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Lethbridge 2019 exports passed $1.2B, up 16%

That makes it the largest increase since 2014 and the 5th largest over the last 15 years.

At the end of last month, Statistics Canada released data on exports from Canada for 2019. I decided to report on Lethbridge’s data.

Technically, the export data is for the Lethbridge metropolitan area, which Statistics Canada defines as everything within the Lethbridge County boundaries, including Lethbridge itself.

Lethbridge saw $1.234 billion in exports in 2019, its highest level since at least 2005 (the furthest back the data set went).

Here’s what exports since 2005 looked like from Lethbridge:

Lethbridge saw a significant drop in exports during the financial crisis, but was able to recover fairly quickly afterword; although exports slowed slightly during and following the recession from 5 years ago.

Last year’s exports were up nearly 16% over 2018’s $1.065 billion. That makes it the largest increase since 2014 and the 5th largest over the last 15 years.

More than half of 2019’s exports were made by the manufacturing sector. The next largest sectors were the agriculture and wholesale sectors, with each making up roughly 1 in every 5 dollars in exports. Transportation and warehousing rounded out almost the remaining exports at only 3%. All other sectors combined came to only 0.7%.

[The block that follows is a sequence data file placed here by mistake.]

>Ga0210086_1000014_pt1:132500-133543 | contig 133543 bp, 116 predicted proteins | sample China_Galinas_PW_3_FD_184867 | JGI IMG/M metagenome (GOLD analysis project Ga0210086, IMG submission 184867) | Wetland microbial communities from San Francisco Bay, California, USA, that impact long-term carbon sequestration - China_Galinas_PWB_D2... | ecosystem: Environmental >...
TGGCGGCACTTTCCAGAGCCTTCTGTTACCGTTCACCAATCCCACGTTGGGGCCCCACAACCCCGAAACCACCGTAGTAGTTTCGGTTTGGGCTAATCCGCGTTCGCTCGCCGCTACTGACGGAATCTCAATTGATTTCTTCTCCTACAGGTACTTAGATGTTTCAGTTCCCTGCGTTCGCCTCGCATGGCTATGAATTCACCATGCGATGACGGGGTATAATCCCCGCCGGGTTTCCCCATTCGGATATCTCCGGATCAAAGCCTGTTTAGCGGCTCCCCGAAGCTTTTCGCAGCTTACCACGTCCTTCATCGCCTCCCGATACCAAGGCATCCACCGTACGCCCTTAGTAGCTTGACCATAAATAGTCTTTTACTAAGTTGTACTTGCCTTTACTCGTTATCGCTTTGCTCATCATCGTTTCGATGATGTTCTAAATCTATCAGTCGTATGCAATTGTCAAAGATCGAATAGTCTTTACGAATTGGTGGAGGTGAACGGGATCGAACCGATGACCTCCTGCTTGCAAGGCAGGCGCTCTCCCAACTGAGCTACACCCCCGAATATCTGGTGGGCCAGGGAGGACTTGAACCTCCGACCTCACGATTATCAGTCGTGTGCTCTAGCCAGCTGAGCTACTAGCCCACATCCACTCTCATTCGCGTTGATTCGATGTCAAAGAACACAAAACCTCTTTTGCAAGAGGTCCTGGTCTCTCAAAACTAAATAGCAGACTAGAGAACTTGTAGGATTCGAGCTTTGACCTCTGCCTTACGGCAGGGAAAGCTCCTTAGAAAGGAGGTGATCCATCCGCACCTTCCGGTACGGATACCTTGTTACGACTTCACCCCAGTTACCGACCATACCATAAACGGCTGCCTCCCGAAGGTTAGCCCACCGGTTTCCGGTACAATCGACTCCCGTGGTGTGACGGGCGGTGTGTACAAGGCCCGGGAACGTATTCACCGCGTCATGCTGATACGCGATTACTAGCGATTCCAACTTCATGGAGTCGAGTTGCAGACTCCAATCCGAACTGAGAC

Here’s the total value of exports for each sector:

Value
Manufacturing$694,175,000
Agriculture, forestry, fishing and hunting$263,522,000
Wholesale trade$231,391,000
Transportation and warehousing$36,794,000
Finance and insurance$2,783,000
Construction$2,181,000
Retail trade$1,816,000
Health care and social assistance$481,000
Other services (except public administration)$431,000
Real estate and rental and leasing$306,000
Educational services$215,000
Professional, scientific and technical services$73,000
Management of companies and enterprises$33,000
Arts, entertainment and recreation$6,000
Public administration$6,000

The number of “exporting establishments” in 2019 was actually down by 4 from the 159 there were in 2018. What I find fascinating is that while exports have generally increased in value over the last 5 years, the number of companies exporting has decreased.

In 2014, 174 companies conducted $1.029 billion in exports. Compare that to just 5 years later, when 155 companies exported $1.234 billion worth. The number of companies exporting is down by roughly 20, but total exports is up by more than $200 million.

The companies exporting in 2014 averaged about $5.91 million in exports each, whereas last year, companies averaged about $7.96 million each.

The only other Alberta cities in the dataset were Calgary and Edmonton, which unsurprisingly dwarfed Lethbridge, with $87.7 billion and $11.6 billion, respectively, in exports last year.

If we look at a per capita basis, Calgary still comes out on top, with $66,667 per person last year. Lethbridge, on the other hand, is in second place at $12,152 per person. Edmonton nips at Lethbridge’s heels at $11,912 per person.

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By Kim Siever

I live in Lethbridge with my spouse and 5 of our 6 children. I’m a writer, focusing on political news, social issues, and the occasional poem. My politics are radically left. I recently finished writing a book debunking several capitalism myths. My newest book writing project is on the labour history of Lethbridge.

I’m also dichotomally Mormon. And I’m a functional vegetarian: I have a blog post about that somewhere around here. My pronouns are he/him, and I’m queer.

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